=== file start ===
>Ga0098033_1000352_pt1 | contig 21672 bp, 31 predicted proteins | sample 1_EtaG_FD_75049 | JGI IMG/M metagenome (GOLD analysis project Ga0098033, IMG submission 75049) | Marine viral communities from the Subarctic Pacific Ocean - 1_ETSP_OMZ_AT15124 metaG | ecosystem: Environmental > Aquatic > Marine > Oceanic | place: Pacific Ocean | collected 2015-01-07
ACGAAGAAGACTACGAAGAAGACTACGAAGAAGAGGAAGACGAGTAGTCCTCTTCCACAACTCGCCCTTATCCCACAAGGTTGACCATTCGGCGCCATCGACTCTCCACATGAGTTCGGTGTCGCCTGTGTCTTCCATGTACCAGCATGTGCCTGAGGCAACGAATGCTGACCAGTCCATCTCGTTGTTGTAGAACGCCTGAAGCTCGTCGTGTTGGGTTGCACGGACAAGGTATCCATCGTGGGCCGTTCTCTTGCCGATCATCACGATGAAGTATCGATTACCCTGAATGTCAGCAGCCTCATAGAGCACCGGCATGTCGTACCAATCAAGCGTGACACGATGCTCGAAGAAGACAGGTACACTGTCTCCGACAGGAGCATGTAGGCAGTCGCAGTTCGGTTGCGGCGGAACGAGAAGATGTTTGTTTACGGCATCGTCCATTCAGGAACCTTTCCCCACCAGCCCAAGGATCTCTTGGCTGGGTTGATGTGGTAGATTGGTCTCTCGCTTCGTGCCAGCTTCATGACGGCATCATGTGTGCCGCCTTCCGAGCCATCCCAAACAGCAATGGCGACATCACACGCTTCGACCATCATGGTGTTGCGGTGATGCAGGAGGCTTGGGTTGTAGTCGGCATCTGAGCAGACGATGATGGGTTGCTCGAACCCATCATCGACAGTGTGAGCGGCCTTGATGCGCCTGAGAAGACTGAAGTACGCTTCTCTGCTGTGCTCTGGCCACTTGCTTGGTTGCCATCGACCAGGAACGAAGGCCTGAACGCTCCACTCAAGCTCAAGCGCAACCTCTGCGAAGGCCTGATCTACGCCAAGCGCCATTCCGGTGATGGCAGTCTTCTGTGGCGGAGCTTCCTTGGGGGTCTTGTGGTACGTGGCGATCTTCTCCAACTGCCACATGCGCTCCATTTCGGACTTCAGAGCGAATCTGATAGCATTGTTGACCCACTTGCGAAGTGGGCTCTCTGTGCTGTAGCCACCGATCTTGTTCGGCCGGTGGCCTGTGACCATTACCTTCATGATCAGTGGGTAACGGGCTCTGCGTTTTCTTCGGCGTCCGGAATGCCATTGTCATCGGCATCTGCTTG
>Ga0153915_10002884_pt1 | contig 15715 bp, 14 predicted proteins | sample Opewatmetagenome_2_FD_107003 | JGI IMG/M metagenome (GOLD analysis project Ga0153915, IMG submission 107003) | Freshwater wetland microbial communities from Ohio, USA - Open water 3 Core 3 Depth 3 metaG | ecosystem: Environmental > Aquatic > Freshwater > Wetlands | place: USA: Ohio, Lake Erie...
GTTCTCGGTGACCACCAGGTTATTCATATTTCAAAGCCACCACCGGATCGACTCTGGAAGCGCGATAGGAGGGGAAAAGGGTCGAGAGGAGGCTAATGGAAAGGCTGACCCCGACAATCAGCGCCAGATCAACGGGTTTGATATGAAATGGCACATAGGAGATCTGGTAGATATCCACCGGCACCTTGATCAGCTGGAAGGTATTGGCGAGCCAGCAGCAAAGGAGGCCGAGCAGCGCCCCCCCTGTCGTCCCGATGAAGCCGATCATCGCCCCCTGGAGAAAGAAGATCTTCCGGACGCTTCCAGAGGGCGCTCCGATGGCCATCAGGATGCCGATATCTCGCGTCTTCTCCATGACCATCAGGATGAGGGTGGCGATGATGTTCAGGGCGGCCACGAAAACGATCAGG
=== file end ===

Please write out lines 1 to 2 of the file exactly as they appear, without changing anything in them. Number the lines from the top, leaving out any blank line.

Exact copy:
>Ga0098033_1000352_pt1 | contig 21672 bp, 31 predicted proteins | sample 1_EtaG_FD_75049 | JGI IMG/M metagenome (GOLD analysis project Ga0098033, IMG submission 75049) | Marine viral communities from the Subarctic Pacific Ocean - 1_ETSP_OMZ_AT15124 metaG | ecosystem: Environmental > Aquatic > Marine > Oceanic | place: Pacific Ocean | collected 2015-01-07
ACGAAGAAGACTACGAAGAAGACTACGAAGAAGAGGAAGACGAGTAGTCCTCTTCCACAACTCGCCCTTATCCCACAAGGTTGACCATTCGGCGCCATCGACTCTCCACATGAGTTCGGTGTCGCCTGTGTCTTCCATGTACCAGCATGTGCCTGAGGCAACGAATGCTGACCAGTCCATCTCGTTGTTGTAGAACGCCTGAAGCTCGTCGTGTTGGGTTGCACGGACAAGGTATCCATCGTGGGCCGTTCTCTTGCCGATCATCACGATGAAGTATCGATTACCCTGAATGTCAGCAGCCTCATAGAGCACCGGCATGTCGTACCAATCAAGCGTGACACGATGCTCGAAGAAGACAGGTACACTGTCTCCGACAGGAGCATGTAGGCAGTCGCAGTTCGGTTGCGGCGGAACGAGAAGATGTTTGTTTACGGCATCGTCCATTCAGGAACCTTTCCCCACCAGCCCAAGGATCTCTTGGCTGGGTTGATGTGGTAGATTGGTCTCTCGCTTCGTGCCAGCTTCATGACGGCATCATGTGTGCCGCCTTCCGAGCCATCCCAAACAGCAATGGCGACATCACACGCTTCGACCATCATGGTGTTGCGGTGATGCAGGAGGCTTGGGTTGTAGTCGGCATCTGAGCAGACGATGATGGGTTGCTCGAACCCATCATCGACAGTGTGAGCGGCCTTGATGCGCCTGAGAAGACTGAAGTACGCTTCTCTGCTGTGCTCTGGCCACTTGCTTGGTTGCCATCGACCAGGAACGAAGGCCTGAACGCTCCACTCAAGCTCAAGCGCAACCTCTGCGAAGGCCTGATCTACGCCAAGCGCCATTCCGGTGATGGCAGTCTTCTGTGGCGGAGCTTCCTTGGGGGTCTTGTGGTACGTGGCGATCTTCTCCAACTGCCACATGCGCTCCATTTCGGACTTCAGAGCGAATCTGATAGCATTGTTGACCCACTTGCGAAGTGGGCTCTCTGTGCTGTAGCCACCGATCTTGTTCGGCCGGTGGCCTGTGACCATTACCTTCATGATCAGTGGGTAACGGGCTCTGCGTTTTCTTCGGCGTCCGGAATGCCATTGTCATCGGCATCTGCTTG